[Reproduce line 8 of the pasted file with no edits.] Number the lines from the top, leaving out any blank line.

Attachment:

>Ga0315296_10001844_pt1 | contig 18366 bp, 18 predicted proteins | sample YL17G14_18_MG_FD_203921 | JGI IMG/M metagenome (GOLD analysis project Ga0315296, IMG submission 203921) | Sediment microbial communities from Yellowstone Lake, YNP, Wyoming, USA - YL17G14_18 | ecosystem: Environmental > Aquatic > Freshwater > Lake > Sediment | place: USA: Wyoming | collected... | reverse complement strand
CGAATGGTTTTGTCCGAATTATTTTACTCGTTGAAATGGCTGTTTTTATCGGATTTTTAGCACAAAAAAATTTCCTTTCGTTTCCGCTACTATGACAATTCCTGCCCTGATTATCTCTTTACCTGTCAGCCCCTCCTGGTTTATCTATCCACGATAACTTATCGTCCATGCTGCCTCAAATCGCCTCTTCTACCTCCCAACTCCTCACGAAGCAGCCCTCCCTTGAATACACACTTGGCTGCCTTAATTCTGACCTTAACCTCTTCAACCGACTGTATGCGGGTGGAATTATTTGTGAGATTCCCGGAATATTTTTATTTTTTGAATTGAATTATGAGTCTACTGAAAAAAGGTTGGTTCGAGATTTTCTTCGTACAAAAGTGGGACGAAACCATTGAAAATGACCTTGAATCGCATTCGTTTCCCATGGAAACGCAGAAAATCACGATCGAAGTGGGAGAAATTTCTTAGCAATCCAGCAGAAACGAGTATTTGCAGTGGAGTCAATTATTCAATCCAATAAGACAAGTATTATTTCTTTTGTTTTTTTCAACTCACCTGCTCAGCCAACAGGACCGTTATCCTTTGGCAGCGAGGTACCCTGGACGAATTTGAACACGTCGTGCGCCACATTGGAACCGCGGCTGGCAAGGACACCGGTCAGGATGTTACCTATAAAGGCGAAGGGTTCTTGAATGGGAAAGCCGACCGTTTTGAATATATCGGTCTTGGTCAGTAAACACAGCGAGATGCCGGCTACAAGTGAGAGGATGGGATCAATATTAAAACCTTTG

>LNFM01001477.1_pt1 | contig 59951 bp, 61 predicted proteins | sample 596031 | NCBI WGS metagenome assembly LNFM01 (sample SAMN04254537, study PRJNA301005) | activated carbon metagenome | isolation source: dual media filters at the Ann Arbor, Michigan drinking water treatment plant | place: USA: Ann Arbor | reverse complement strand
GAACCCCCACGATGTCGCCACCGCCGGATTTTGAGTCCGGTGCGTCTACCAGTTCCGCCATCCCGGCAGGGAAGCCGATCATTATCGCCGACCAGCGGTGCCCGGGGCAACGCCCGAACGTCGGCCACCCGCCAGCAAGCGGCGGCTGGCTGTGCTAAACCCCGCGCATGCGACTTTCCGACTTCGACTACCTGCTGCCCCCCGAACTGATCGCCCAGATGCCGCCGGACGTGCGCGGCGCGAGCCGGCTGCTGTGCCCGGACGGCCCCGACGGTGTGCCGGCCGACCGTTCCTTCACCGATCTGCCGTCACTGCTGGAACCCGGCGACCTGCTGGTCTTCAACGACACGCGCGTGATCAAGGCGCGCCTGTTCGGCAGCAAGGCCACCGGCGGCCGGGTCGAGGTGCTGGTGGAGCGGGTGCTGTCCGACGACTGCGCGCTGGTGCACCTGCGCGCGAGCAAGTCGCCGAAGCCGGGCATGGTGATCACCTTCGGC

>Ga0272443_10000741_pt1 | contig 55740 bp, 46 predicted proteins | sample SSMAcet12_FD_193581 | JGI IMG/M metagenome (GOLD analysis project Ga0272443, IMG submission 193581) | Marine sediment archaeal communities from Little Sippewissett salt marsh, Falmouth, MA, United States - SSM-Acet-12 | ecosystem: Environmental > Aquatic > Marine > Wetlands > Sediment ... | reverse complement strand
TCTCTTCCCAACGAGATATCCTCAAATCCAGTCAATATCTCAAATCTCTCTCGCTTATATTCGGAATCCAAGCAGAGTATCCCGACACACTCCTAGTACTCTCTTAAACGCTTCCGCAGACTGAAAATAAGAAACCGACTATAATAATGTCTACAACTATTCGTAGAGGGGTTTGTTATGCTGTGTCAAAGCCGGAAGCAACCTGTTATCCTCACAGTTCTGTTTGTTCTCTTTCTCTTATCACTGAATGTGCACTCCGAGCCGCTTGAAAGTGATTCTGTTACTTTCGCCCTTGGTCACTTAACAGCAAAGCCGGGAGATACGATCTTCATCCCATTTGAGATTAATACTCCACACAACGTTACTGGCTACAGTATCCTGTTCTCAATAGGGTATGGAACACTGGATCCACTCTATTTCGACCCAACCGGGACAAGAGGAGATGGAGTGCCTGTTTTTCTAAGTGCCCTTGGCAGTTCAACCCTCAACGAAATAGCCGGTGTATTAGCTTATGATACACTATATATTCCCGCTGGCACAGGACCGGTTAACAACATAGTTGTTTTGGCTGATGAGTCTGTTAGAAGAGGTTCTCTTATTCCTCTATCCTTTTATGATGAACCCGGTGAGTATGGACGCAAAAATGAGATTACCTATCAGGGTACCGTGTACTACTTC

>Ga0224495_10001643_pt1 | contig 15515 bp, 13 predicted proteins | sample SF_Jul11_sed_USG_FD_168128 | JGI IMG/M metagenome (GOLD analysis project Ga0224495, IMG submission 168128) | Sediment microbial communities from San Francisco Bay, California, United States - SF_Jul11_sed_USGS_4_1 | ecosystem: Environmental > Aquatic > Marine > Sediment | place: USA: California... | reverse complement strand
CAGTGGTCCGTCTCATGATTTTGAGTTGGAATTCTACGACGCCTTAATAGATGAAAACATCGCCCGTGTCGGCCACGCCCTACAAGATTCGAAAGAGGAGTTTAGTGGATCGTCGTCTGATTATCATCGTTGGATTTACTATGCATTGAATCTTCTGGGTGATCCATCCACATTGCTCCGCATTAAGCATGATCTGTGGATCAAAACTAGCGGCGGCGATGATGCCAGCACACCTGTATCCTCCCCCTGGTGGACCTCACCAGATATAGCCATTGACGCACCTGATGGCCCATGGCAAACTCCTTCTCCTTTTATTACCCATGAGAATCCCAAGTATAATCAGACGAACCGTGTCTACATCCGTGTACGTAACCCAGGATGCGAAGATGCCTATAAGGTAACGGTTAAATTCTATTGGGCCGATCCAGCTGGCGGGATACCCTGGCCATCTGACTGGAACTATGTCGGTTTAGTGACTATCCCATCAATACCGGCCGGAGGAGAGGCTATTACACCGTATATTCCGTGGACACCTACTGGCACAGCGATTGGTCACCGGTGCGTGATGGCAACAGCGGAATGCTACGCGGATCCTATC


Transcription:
CAGTGGTCCGTCTCATGATTTTGAGTTGGAATTCTACGACGCCTTAATAGATGAAAACATCGCCCGTGTCGGCCACGCCCTACAAGATTCGAAAGAGGAGTTTAGTGGATCGTCGTCTGATTATCATCGTTGGATTTACTATGCATTGAATCTTCTGGGTGATCCATCCACATTGCTCCGCATTAAGCATGATCTGTGGATCAAAACTAGCGGCGGCGATGATGCCAGCACACCTGTATCCTCCCCCTGGTGGACCTCACCAGATATAGCCATTGACGCACCTGATGGCCCATGGCAAACTCCTTCTCCTTTTATTACCCATGAGAATCCCAAGTATAATCAGACGAACCGTGTCTACATCCGTGTACGTAACCCAGGATGCGAAGATGCCTATAAGGTAACGGTTAAATTCTATTGGGCCGATCCAGCTGGCGGGATACCCTGGCCATCTGACTGGAACTATGTCGGTTTAGTGACTATCCCATCAATACCGGCCGGAGGAGAGGCTATTACACCGTATATTCCGTGGACACCTACTGGCACAGCGATTGGTCACCGGTGCGTGATGGCAACAGCGGAATGCTACGCGGATCCTATC